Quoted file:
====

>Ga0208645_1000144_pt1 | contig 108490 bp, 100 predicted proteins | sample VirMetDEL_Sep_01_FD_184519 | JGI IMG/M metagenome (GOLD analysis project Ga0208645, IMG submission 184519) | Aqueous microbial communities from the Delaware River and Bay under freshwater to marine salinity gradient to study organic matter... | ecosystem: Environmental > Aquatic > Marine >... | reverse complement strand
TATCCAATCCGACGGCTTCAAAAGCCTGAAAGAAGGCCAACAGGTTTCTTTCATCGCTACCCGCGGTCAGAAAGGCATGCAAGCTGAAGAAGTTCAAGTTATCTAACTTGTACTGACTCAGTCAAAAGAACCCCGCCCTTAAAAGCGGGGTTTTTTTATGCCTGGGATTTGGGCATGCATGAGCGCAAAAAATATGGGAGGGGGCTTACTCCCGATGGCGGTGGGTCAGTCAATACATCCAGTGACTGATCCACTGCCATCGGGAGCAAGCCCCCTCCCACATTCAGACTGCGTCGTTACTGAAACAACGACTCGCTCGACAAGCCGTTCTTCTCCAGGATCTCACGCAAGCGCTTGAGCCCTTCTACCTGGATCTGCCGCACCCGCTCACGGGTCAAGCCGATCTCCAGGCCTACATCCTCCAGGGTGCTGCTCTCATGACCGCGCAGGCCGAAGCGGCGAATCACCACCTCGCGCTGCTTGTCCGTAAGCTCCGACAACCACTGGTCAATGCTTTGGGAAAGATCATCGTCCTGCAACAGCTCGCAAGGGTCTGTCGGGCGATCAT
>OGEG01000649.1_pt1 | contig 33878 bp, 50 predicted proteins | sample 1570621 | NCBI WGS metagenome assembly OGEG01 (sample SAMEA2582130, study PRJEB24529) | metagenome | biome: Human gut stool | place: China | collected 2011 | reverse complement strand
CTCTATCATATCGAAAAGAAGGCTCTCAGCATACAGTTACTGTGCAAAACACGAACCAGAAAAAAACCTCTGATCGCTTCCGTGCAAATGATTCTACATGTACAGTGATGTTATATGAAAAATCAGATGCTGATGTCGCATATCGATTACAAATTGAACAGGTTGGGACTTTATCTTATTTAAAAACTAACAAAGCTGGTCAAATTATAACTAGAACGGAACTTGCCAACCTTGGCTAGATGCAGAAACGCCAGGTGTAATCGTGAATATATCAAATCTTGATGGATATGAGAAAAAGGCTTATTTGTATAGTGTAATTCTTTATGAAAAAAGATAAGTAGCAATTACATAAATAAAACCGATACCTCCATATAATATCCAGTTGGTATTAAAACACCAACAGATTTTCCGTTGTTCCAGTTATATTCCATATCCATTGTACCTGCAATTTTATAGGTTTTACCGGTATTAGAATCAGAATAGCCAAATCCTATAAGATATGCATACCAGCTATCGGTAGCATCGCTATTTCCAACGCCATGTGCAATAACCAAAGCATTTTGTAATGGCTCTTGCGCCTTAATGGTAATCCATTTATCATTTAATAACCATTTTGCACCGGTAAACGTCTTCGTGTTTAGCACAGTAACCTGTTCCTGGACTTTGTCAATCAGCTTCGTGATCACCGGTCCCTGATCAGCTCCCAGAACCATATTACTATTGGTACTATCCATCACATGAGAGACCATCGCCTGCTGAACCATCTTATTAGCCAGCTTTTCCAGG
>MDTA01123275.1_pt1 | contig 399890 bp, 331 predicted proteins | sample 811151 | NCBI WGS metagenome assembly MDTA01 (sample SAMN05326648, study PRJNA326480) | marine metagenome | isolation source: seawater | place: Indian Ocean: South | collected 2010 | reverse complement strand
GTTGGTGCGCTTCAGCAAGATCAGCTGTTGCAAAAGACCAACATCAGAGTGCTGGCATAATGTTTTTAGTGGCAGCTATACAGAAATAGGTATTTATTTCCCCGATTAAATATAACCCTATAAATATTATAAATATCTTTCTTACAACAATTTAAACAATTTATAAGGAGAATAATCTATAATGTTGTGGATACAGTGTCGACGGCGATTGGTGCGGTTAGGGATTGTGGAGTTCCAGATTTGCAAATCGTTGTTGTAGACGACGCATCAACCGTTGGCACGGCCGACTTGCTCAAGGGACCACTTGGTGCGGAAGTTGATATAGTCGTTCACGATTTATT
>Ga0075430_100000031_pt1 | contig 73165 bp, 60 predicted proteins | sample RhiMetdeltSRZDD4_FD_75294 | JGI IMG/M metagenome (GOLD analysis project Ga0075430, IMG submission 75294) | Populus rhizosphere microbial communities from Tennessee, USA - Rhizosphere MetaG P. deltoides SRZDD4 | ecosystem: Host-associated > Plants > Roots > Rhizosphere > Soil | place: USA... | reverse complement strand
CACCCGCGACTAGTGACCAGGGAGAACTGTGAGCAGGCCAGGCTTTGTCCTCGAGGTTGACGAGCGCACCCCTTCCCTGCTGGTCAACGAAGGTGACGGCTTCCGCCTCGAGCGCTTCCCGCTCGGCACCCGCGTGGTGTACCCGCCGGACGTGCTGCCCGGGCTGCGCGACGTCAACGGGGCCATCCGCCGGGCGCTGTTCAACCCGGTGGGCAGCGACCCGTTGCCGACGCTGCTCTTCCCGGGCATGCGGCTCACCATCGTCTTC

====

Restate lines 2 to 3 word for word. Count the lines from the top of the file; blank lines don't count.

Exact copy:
TATCCAATCCGACGGCTTCAAAAGCCTGAAAGAAGGCCAACAGGTTTCTTTCATCGCTACCCGCGGTCAGAAAGGCATGCAAGCTGAAGAAGTTCAAGTTATCTAACTTGTACTGACTCAGTCAAAAGAACCCCGCCCTTAAAAGCGGGGTTTTTTTATGCCTGGGATTTGGGCATGCATGAGCGCAAAAAATATGGGAGGGGGCTTACTCCCGATGGCGGTGGGTCAGTCAATACATCCAGTGACTGATCCACTGCCATCGGGAGCAAGCCCCCTCCCACATTCAGACTGCGTCGTTACTGAAACAACGACTCGCTCGACAAGCCGTTCTTCTCCAGGATCTCACGCAAGCGCTTGAGCCCTTCTACCTGGATCTGCCGCACCCGCTCACGGGTCAAGCCGATCTCCAGGCCTACATCCTCCAGGGTGCTGCTCTCATGACCGCGCAGGCCGAAGCGGCGAATCACCACCTCGCGCTGCTTGTCCGTAAGCTCCGACAACCACTGGTCAATGCTTTGGGAAAGATCATCGTCCTGCAACAGCTCGCAAGGGTCTGTCGGGCGATCAT
>OGEG01000649.1_pt1 | contig 33878 bp, 50 predicted proteins | sample 1570621 | NCBI WGS metagenome assembly OGEG01 (sample SAMEA2582130, study PRJEB24529) | metagenome | biome: Human gut stool | place: China | collected 2011 | reverse complement strand